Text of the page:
Thankfully, she was patient with me, and nurtured my curiosity about the problems we were solving. She gave me a rare opportunity to learn the intricacies of clinical workflows. I didn’t waste it. I asked her so many questions!
Jill explained, and re-explained, the competing priorities of providers, administrators, insurers and even the dynamics among providers caring for patients. I learned that stakeholders sharing an intention to provide “the best” care didn’t mean they agreed on how to do it.
That was a big challenge for us. We needed deeper understanding of several perspectives to build consensus, if we wanted to get it right. I now call that change management roadmap to understanding the “1 through 10” and it’s all about clearly defined priorities, requirements and criteria. I had less experience with it, then.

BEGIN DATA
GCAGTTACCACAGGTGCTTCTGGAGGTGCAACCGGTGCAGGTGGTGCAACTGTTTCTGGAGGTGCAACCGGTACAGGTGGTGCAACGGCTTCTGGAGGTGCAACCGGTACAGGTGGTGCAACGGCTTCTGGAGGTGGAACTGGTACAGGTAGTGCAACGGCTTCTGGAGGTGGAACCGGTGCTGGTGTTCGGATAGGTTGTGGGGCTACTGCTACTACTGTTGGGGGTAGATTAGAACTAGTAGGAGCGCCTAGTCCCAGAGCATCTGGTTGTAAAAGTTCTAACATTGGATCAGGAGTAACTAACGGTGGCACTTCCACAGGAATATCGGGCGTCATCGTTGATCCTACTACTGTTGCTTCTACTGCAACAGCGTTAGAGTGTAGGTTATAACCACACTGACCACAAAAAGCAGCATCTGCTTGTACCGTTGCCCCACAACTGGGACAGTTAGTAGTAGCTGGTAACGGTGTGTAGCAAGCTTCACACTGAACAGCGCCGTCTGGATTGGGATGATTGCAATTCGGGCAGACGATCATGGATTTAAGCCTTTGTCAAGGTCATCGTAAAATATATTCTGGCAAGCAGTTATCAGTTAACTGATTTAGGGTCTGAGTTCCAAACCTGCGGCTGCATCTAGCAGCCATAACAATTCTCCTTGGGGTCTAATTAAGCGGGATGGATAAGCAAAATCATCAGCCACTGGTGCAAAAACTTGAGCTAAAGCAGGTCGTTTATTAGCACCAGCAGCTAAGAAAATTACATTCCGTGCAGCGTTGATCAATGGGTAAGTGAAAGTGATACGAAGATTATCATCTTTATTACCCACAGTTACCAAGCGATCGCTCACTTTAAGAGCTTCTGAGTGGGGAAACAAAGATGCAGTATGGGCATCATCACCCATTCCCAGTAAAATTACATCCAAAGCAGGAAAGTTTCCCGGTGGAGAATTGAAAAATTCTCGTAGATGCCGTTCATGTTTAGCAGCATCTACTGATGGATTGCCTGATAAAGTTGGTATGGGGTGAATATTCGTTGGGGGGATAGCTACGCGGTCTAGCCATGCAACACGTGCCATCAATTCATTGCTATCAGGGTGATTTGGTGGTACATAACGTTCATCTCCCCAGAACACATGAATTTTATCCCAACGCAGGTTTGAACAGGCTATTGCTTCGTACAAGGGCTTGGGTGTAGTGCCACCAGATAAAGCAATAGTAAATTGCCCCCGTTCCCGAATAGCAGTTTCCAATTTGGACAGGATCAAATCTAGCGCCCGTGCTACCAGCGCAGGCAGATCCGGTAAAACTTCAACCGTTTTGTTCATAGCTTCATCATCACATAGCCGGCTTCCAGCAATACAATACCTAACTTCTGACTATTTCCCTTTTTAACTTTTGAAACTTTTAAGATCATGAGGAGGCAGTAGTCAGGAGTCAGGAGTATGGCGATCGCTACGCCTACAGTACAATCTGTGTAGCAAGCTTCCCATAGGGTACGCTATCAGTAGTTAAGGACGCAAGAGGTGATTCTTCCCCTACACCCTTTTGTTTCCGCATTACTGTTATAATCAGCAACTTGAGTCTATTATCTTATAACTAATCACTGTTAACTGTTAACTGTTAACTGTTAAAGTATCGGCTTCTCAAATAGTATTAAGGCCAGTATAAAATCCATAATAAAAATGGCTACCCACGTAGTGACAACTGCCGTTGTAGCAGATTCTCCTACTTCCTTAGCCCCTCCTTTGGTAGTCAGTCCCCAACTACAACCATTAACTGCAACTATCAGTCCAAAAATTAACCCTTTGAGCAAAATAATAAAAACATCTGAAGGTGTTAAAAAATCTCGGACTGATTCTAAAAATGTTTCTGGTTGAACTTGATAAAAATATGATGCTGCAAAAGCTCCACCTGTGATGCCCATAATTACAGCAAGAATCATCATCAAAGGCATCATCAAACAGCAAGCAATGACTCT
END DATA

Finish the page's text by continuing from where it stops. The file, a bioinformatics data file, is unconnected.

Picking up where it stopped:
Patient safety was Jill’s primary driver; she would not compromise it. She was transparent about that. At times, it meant she had challenging conversations with dissenters to build trust and influence their perspectives. Other times, it meant saying no and agreeing to disagree for the sake of progress. When that happened, Jill was careful to explain why.
One of my favorite tenets of Jill’s leadership-philosophy was called progressive elaboration. Progressive elaboration is the notion that we make the best decisions we can with the information we have available to us, and when we knew better, well… we do better, then.
It empowered us when weren’t certain. During the course of our project, it became a sort of shorthand or slang for admitting when we’d made a mistake and needed to change a decision.